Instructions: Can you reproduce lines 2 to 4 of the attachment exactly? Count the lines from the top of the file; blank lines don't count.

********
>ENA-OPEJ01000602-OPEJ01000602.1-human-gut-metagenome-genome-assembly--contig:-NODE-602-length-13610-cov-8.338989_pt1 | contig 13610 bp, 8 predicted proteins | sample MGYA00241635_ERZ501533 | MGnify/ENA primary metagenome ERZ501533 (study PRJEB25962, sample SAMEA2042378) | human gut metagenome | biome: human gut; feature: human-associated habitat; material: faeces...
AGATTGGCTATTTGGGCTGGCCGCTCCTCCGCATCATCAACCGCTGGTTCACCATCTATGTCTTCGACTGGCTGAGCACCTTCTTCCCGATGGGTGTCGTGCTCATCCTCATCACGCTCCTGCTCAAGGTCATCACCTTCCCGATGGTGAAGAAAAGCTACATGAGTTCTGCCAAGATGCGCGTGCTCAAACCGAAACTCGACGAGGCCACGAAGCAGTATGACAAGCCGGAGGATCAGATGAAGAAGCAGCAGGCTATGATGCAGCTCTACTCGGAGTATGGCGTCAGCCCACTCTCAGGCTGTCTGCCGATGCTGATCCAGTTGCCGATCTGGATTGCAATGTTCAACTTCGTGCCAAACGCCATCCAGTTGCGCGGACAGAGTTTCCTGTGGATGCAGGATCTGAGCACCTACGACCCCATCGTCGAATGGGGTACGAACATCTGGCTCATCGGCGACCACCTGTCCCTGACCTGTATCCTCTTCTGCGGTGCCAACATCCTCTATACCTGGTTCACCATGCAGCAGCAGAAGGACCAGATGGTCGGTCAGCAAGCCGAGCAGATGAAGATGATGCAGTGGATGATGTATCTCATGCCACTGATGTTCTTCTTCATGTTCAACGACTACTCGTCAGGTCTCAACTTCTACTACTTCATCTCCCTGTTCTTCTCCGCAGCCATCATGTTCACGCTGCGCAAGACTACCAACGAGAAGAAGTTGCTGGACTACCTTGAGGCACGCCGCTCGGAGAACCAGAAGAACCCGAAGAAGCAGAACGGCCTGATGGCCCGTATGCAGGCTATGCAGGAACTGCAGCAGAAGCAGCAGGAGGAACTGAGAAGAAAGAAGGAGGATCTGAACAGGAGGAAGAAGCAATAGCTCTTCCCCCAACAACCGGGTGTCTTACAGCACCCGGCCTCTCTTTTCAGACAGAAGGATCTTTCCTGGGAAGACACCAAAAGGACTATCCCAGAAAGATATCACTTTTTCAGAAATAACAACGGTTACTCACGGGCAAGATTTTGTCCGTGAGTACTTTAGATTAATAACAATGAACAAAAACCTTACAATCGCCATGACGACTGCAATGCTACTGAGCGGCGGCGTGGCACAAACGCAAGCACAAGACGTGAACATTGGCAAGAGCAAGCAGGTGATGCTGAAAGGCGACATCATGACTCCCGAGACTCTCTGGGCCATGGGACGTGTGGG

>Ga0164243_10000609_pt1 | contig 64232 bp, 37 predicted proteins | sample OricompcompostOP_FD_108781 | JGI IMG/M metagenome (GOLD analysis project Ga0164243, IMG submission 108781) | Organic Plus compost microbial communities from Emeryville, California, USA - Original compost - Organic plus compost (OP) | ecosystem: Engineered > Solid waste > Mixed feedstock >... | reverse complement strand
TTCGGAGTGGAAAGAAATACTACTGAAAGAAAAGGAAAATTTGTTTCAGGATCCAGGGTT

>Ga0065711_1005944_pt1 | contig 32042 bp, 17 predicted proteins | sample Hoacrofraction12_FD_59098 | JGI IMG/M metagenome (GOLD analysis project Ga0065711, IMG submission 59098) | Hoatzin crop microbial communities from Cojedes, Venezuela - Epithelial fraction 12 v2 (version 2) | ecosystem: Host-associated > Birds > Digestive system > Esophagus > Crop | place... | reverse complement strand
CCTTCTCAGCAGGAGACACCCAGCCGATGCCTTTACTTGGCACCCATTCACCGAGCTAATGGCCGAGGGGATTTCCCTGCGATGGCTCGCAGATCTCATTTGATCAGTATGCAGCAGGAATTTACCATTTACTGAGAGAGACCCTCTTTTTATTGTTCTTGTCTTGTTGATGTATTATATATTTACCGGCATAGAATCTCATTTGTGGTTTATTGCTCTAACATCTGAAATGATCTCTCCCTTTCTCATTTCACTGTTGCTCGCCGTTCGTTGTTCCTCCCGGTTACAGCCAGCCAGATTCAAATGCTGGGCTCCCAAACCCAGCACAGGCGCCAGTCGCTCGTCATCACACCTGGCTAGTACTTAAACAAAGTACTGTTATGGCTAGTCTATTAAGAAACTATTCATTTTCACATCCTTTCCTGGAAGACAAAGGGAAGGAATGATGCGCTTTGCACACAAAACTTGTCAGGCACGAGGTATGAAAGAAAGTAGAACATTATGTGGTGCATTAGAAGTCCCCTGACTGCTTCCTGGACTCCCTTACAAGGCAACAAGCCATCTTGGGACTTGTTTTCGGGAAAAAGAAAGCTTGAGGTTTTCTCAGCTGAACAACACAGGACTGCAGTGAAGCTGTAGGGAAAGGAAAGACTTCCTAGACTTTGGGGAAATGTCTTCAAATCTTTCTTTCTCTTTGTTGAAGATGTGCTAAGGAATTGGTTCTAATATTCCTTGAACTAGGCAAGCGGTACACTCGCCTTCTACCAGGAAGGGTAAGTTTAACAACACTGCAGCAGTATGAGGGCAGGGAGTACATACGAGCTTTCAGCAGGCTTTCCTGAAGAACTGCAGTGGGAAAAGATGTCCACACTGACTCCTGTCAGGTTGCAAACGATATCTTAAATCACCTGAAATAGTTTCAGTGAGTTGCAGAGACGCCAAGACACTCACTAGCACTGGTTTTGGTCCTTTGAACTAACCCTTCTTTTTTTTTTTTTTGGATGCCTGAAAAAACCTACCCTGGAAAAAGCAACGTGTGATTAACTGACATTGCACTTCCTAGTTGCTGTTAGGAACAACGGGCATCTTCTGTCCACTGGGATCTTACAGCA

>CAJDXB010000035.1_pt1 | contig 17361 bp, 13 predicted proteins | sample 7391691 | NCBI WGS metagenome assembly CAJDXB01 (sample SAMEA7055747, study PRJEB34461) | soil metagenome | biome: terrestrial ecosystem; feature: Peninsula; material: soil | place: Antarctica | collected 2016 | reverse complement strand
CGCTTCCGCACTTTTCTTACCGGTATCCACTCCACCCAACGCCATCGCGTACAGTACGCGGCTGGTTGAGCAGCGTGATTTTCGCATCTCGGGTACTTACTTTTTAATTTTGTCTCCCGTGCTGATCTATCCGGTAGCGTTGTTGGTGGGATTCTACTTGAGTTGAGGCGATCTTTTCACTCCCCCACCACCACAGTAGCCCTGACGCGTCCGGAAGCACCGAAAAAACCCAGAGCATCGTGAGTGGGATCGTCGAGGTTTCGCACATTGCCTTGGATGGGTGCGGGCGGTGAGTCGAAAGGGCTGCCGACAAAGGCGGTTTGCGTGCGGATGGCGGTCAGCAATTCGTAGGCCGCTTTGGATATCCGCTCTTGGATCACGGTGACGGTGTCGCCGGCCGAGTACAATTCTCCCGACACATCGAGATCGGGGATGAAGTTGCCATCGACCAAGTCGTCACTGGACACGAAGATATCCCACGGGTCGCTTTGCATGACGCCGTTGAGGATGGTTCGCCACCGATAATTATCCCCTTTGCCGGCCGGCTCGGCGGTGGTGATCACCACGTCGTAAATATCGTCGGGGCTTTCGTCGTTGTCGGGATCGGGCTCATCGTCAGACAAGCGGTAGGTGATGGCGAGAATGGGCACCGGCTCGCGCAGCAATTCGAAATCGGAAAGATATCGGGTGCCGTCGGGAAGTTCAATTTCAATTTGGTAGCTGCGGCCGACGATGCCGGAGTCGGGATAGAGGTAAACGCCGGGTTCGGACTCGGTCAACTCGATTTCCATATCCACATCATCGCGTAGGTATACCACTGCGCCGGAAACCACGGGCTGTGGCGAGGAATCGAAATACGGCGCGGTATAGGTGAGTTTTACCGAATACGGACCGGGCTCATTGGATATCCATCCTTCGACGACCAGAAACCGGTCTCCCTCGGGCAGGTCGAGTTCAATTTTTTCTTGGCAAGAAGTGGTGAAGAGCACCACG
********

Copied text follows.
AGATTGGCTATTTGGGCTGGCCGCTCCTCCGCATCATCAACCGCTGGTTCACCATCTATGTCTTCGACTGGCTGAGCACCTTCTTCCCGATGGGTGTCGTGCTCATCCTCATCACGCTCCTGCTCAAGGTCATCACCTTCCCGATGGTGAAGAAAAGCTACATGAGTTCTGCCAAGATGCGCGTGCTCAAACCGAAACTCGACGAGGCCACGAAGCAGTATGACAAGCCGGAGGATCAGATGAAGAAGCAGCAGGCTATGATGCAGCTCTACTCGGAGTATGGCGTCAGCCCACTCTCAGGCTGTCTGCCGATGCTGATCCAGTTGCCGATCTGGATTGCAATGTTCAACTTCGTGCCAAACGCCATCCAGTTGCGCGGACAGAGTTTCCTGTGGATGCAGGATCTGAGCACCTACGACCCCATCGTCGAATGGGGTACGAACATCTGGCTCATCGGCGACCACCTGTCCCTGACCTGTATCCTCTTCTGCGGTGCCAACATCCTCTATACCTGGTTCACCATGCAGCAGCAGAAGGACCAGATGGTCGGTCAGCAAGCCGAGCAGATGAAGATGATGCAGTGGATGATGTATCTCATGCCACTGATGTTCTTCTTCATGTTCAACGACTACTCGTCAGGTCTCAACTTCTACTACTTCATCTCCCTGTTCTTCTCCGCAGCCATCATGTTCACGCTGCGCAAGACTACCAACGAGAAGAAGTTGCTGGACTACCTTGAGGCACGCCGCTCGGAGAACCAGAAGAACCCGAAGAAGCAGAACGGCCTGATGGCCCGTATGCAGGCTATGCAGGAACTGCAGCAGAAGCAGCAGGAGGAACTGAGAAGAAAGAAGGAGGATCTGAACAGGAGGAAGAAGCAATAGCTCTTCCCCCAACAACCGGGTGTCTTACAGCACCCGGCCTCTCTTTTCAGACAGAAGGATCTTTCCTGGGAAGACACCAAAAGGACTATCCCAGAAAGATATCACTTTTTCAGAAATAACAACGGTTACTCACGGGCAAGATTTTGTCCGTGAGTACTTTAGATTAATAACAATGAACAAAAACCTTACAATCGCCATGACGACTGCAATGCTACTGAGCGGCGGCGTGGCACAAACGCAAGCACAAGACGTGAACATTGGCAAGAGCAAGCAGGTGATGCTGAAAGGCGACATCATGACTCCCGAGACTCTCTGGGCCATGGGACGTGTGGG

>Ga0164243_10000609_pt1 | contig 64232 bp, 37 predicted proteins | sample OricompcompostOP_FD_108781 | JGI IMG/M metagenome (GOLD analysis project Ga0164243, IMG submission 108781) | Organic Plus compost microbial communities from Emeryville, California, USA - Original compost - Organic plus compost (OP) | ecosystem: Engineered > Solid waste > Mixed feedstock >... | reverse complement strand
TTCGGAGTGGAAAGAAATACTACTGAAAGAAAAGGAAAATTTGTTTCAGGATCCAGGGTT